17. March 2009, 23:33, by Silvan Mühlemann

Scrum: How we do Sprint Retrospectives

Four weeks have passed since the last sprint planning meeting. Sprint number two has come to an end. It’s time for the sprint retrospective.

The motivation for the sprint retrospective is:

  • Visualize the accomplishment – important for the team morale
  • Review any impediments and discuss measures on how to avoid them in the next sprint

Here’s how we are structuring the sprint retrospecives:

The set up

The team and the product owner are allocating one hour in the meeting room. We’re looking at the wall with the task board showing the user stories, the burn down chart and the impediment backlog. This is a big paper with a post it for every impediment encountered during the sprint. We collected the impediments during the bi-weekly scrum meetings (aka daily scrum).

Visualize the achievements

First, I go through all done user stories and say a few words about every story. Time for praising the team. Developers often think “we haven’t achieved anything”. So it’s important to visualize the finished user stories.

Getting the metrics

Second, we update the burn down chart and calculate the achieved velocity ([accomplished story points] / [available man days] = [velocity]). In our case we had 74 man days available. We accomplished 38 story points. That’s a velocity of 51%. Better than last time (39%). But still quite low as we committed for 50 story points. Fail. No praise here.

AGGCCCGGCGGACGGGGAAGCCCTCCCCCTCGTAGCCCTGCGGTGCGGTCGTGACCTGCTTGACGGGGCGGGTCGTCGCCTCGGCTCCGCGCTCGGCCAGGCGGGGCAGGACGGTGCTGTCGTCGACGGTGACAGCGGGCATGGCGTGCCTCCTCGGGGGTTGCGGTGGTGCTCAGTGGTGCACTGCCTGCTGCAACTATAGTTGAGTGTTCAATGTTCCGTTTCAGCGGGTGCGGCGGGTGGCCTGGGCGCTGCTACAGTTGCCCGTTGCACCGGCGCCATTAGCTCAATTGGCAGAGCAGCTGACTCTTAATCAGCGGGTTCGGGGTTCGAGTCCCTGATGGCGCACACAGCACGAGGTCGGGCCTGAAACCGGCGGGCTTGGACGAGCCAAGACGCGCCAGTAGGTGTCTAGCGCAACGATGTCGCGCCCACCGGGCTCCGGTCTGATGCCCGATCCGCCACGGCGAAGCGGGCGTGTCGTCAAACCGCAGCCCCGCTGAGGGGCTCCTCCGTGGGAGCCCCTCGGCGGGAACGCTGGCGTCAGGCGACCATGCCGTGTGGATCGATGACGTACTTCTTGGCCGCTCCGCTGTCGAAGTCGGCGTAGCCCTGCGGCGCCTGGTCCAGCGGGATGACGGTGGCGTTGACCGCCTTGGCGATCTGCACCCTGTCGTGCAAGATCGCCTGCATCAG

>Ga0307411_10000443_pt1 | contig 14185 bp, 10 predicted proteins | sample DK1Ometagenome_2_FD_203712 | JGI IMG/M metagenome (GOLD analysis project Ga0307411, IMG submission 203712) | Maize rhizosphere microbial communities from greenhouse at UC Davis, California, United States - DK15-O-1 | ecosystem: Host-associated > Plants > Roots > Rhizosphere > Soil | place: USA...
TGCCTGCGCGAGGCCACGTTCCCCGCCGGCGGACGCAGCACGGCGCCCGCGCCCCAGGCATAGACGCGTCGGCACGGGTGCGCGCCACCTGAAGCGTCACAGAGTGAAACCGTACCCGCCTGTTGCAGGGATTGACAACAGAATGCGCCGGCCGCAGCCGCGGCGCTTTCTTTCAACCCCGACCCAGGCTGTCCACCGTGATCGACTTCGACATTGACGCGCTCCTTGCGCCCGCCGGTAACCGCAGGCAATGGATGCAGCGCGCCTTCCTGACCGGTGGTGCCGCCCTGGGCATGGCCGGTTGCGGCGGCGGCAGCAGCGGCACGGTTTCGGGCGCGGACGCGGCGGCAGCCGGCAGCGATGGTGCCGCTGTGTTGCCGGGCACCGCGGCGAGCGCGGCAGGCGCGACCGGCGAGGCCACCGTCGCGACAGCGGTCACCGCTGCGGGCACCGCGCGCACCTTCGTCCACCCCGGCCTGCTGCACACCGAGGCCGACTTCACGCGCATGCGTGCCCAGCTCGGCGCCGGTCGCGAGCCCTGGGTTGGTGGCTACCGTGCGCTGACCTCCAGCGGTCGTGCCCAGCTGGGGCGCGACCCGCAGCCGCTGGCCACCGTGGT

burndown-chart of sprint 2

Learning the lessons

Third, we do the the retrospection round: This round is split in two parts.

First, we look at the conclusions from the last sprint retrospection a month ago. Were we able to implement the lessons learned? For example: We found that the product owner Martina did not have enough time to quickly reply to the questions of the team. As a measure we gave her an assistant. Did it help? - “Yes”, the team confirms, “Martina was did have a lower response time than during the former sprint”.. Good.

Then, we go through all the impediments we collected during the daily scrums. We discuss what we can do to avoid them during the next sprint. Example: “The changes on the CSS were much more complicated than expected because our CSS is the mess”. The conclusion is: “We plan a CSS clean-up”.

Results

This meeting took about one hour. The result is:

  • key metrics about the past sprint (expected velocity vs. actual velocity etc)
  • A list of impediments along with the measures to avoid them during the next sprint

The team now has one day of slack time before we do our third sprint planning on Thursday.

4 Comments

  1. We have a slightly different approach.

    1. Stick Postits with important events to the timeline.
    Development is not only about hitting a velocity. Its more about living people working on something. In that process we found out that a lot of events occur that are not directly related to the sprint goal or the achieved result, but have something todo with it.

    2. What was good.
    A new flipchart is filled with postits, again everybody from the team can post as many as he/she likes. We group the Postits as we stick them to the